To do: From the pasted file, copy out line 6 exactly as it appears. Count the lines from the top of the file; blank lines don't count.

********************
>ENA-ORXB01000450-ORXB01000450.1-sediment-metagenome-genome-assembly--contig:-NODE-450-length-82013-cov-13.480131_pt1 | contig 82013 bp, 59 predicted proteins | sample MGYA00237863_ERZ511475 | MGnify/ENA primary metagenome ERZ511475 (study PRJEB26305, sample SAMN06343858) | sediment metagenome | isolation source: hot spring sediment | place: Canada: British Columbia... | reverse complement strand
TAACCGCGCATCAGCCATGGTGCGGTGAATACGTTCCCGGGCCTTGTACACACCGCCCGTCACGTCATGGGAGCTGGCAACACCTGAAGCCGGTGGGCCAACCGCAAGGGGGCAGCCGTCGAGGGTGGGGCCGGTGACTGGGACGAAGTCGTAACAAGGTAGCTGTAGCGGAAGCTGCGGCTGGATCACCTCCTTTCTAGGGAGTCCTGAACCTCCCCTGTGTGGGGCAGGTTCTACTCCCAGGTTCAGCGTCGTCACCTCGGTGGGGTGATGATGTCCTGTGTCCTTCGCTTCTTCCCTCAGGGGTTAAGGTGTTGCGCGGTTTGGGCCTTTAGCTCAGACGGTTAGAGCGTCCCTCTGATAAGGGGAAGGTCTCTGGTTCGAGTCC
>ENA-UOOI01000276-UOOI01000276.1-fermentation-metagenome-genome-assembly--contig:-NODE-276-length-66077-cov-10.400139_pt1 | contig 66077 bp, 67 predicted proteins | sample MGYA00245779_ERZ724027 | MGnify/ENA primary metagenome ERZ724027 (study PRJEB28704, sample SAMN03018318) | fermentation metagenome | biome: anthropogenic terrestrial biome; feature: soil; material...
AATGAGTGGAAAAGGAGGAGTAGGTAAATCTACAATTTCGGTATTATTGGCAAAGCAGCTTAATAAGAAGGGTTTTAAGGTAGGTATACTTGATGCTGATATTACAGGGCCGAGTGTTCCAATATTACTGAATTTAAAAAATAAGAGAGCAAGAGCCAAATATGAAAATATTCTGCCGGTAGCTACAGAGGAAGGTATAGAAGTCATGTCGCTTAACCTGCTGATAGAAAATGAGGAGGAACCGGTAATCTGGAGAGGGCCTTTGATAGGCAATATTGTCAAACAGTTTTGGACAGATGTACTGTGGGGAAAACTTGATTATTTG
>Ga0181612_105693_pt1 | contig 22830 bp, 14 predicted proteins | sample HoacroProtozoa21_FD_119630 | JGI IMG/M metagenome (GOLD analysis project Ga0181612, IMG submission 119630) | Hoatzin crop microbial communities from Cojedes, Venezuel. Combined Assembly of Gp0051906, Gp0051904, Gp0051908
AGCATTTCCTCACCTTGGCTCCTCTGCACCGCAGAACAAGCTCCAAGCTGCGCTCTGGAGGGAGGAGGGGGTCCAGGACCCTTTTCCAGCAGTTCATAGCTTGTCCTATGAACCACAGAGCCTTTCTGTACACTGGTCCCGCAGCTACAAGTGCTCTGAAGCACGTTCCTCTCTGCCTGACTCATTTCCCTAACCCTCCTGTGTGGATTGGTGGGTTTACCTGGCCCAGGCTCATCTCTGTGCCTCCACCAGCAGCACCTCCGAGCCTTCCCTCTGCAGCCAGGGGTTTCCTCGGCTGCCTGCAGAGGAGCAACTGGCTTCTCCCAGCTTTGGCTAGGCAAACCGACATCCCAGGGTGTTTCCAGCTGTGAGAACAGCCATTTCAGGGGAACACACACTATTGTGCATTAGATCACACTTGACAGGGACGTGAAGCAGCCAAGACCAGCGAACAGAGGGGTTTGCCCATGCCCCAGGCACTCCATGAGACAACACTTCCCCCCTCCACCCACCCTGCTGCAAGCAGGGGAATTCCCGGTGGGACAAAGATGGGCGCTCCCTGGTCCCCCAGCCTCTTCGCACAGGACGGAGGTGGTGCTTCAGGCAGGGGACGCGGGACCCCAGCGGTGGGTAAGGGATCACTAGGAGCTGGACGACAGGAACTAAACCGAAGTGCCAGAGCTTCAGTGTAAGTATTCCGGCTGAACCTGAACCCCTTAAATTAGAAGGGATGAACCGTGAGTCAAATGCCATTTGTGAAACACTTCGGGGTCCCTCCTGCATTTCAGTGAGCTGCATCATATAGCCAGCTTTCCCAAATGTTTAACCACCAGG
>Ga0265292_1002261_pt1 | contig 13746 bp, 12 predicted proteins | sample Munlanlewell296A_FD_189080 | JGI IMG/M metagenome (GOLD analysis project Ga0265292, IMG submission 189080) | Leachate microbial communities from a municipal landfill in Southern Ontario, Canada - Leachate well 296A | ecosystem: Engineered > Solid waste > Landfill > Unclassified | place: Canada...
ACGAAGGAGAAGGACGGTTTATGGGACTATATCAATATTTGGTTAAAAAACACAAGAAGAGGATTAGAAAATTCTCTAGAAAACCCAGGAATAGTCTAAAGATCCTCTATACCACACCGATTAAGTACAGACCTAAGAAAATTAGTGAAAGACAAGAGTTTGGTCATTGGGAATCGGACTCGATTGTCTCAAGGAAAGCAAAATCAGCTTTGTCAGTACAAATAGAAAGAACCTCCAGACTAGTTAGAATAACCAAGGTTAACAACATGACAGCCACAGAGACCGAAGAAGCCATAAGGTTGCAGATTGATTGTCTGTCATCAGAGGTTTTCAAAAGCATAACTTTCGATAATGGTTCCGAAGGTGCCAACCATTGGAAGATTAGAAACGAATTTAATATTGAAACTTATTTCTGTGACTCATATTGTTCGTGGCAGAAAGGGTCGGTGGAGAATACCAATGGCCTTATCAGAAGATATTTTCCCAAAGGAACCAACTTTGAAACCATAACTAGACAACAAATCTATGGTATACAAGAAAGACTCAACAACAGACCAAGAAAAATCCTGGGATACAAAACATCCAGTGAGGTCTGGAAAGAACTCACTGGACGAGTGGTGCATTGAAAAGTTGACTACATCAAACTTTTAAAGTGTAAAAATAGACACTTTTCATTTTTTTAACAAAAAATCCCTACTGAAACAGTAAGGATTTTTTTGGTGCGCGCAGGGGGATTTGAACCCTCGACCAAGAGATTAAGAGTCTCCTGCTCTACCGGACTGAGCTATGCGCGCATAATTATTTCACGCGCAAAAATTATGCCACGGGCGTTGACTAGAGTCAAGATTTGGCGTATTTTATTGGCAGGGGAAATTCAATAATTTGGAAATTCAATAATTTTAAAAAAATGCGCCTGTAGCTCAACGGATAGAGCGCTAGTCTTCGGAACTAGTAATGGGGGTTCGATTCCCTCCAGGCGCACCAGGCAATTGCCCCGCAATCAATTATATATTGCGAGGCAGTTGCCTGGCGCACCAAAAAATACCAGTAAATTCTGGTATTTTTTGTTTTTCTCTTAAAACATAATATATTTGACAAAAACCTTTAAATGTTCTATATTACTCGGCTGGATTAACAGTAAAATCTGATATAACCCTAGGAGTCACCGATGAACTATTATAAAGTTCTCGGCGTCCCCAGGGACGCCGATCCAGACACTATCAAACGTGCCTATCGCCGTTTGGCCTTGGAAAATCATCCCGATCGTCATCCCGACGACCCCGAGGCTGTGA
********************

AGCATTTCCTCACCTTGGCTCCTCTGCACCGCAGAACAAGCTCCAAGCTGCGCTCTGGAGGGAGGAGGGGGTCCAGGACCCTTTTCCAGCAGTTCATAGCTTGTCCTATGAACCACAGAGCCTTTCTGTACACTGGTCCCGCAGCTACAAGTGCTCTGAAGCACGTTCCTCTCTGCCTGACTCATTTCCCTAACCCTCCTGTGTGGATTGGTGGGTTTACCTGGCCCAGGCTCATCTCTGTGCCTCCACCAGCAGCACCTCCGAGCCTTCCCTCTGCAGCCAGGGGTTTCCTCGGCTGCCTGCAGAGGAGCAACTGGCTTCTCCCAGCTTTGGCTAGGCAAACCGACATCCCAGGGTGTTTCCAGCTGTGAGAACAGCCATTTCAGGGGAACACACACTATTGTGCATTAGATCACACTTGACAGGGACGTGAAGCAGCCAAGACCAGCGAACAGAGGGGTTTGCCCATGCCCCAGGCACTCCATGAGACAACACTTCCCCCCTCCACCCACCCTGCTGCAAGCAGGGGAATTCCCGGTGGGACAAAGATGGGCGCTCCCTGGTCCCCCAGCCTCTTCGCACAGGACGGAGGTGGTGCTTCAGGCAGGGGACGCGGGACCCCAGCGGTGGGTAAGGGATCACTAGGAGCTGGACGACAGGAACTAAACCGAAGTGCCAGAGCTTCAGTGTAAGTATTCCGGCTGAACCTGAACCCCTTAAATTAGAAGGGATGAACCGTGAGTCAAATGCCATTTGTGAAACACTTCGGGGTCCCTCCTGCATTTCAGTGAGCTGCATCATATAGCCAGCTTTCCCAAATGTTTAACCACCAGG